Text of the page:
Mothers join hands to help special children break barriers

Physical training for children with cerebral palsy, autism, and Down Syndrome launched in Kozhikode

November 28, 2021 12:46 am | Updated 12:46 am IST - Kozhikode

As the mother of a five-year-old, Rahmath Nazeer was fed up with the standard answer from even experienced doctors when asked about her daughter’s condition.

They said the child with Down Syndrome and heart ailments may not survive for long. But the mother in Rahmath believed that proper therapy and attention could help her child lead a normal life. Thus she joined hands with others with similar experience, and Angels Group was formed.

Having launched a physical training programme for children with conditions like cerebral palsy, autism, and Down Syndrome in Kozhikode on Friday, Rahmath feels her dream is not so far-fetched after all.

“I had been in contact with parents of many children with similar conditions, and they were unanimous in their view that hospitals and doctors generally did not offer hope when it came to such children. I felt the need to do something in my capacity and thus decided to organise physical training sessions to start with,” Rahmath told The Hindu .

Learning about the way such children are trained in many foreign countries, including the UAE, was a turning point for her. “These conditions take a greater toll on mothers, who often shrink into their own shells. They cannot take their children to social events, and hence, they choose to stay away from them. This is a wrong attitude,” Rahmath said.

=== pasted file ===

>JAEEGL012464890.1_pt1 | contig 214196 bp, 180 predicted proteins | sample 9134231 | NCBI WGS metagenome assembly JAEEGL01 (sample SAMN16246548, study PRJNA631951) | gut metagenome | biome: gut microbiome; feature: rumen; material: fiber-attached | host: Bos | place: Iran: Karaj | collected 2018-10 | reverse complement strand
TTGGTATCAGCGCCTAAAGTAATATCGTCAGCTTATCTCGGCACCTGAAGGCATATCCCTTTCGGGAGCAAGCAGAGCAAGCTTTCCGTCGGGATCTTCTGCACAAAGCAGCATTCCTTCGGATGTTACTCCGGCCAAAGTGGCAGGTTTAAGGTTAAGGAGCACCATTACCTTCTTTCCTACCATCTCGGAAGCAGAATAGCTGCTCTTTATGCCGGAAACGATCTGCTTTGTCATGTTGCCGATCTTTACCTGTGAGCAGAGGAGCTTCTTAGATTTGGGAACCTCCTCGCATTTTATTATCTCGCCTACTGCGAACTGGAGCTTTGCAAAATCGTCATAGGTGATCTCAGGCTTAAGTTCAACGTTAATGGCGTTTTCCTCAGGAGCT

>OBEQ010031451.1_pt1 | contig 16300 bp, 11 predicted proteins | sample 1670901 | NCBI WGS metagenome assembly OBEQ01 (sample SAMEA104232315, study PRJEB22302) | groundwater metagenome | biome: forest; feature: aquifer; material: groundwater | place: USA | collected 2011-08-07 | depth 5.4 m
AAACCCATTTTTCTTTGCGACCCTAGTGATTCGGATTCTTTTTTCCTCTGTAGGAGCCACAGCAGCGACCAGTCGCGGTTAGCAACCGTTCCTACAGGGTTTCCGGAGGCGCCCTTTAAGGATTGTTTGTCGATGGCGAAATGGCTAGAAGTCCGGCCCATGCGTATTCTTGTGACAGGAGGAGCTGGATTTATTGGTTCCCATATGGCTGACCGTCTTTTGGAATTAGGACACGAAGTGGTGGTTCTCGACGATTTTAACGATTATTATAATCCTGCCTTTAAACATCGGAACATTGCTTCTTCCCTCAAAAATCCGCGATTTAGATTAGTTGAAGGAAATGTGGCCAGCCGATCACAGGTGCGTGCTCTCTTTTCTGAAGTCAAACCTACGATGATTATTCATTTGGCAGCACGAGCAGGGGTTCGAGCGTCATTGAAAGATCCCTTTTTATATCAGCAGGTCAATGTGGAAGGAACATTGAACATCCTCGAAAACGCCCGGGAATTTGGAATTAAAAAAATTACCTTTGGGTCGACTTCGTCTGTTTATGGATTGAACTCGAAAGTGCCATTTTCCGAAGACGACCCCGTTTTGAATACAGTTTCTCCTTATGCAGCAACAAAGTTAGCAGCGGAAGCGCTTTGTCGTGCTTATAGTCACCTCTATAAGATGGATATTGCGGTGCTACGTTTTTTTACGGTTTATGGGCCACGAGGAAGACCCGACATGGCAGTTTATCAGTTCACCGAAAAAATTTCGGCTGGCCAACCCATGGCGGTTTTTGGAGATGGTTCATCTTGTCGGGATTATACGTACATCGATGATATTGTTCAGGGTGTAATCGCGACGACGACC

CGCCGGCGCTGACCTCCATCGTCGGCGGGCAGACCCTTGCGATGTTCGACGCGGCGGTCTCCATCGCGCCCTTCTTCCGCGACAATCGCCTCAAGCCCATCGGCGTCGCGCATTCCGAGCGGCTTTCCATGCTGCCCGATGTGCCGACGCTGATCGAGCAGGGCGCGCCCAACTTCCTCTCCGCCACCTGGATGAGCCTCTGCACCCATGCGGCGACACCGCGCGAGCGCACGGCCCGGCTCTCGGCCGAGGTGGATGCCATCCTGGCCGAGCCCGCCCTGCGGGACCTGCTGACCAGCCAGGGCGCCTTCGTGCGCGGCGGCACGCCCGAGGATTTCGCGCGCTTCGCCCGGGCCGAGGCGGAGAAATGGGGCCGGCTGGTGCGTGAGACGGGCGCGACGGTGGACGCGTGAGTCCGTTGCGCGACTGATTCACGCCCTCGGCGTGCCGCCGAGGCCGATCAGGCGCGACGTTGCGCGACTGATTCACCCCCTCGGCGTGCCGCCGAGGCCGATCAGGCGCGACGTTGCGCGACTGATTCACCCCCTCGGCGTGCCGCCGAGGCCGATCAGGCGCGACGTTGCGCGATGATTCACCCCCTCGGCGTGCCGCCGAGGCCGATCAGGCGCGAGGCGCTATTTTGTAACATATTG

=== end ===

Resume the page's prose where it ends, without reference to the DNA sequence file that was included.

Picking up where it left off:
According to her, children with special needs should be allowed to mingle with others and join activities to improve their mental capacity. She cited the example of her daughter who likes to dance and learn lyrics. “It requires patience. These kids may be hyper-active. But we need to understand them and tolerate their behaviour,” she said, adding that being forced to coop up in their homes during the pandemic had an adverse impact on them.

On Friday, a group of 18 children and their parents assembled on a football turf at Kolathara where a coach was ready to train them. They had some warm-up exercises and minor sessions in running and long jump, which they actively took part in. The event was inaugurated by specially abled children who overcame their problems.

“Our greatest worry is that there is no facility in the State to take care of children like ours, once they turn mature. That is when they should be given vocational training,” Rahmath said. She urged the State Government to set up therapy centres in all panchayats, as such facilities are available only in towns now. “Parents should be incorporated into training, so that the children will feel at home. Also, we have no facility to take care of adults with similar conditions,” she said.

Encouraged by the positive response from parents, Angels Group is now planning its next training session.

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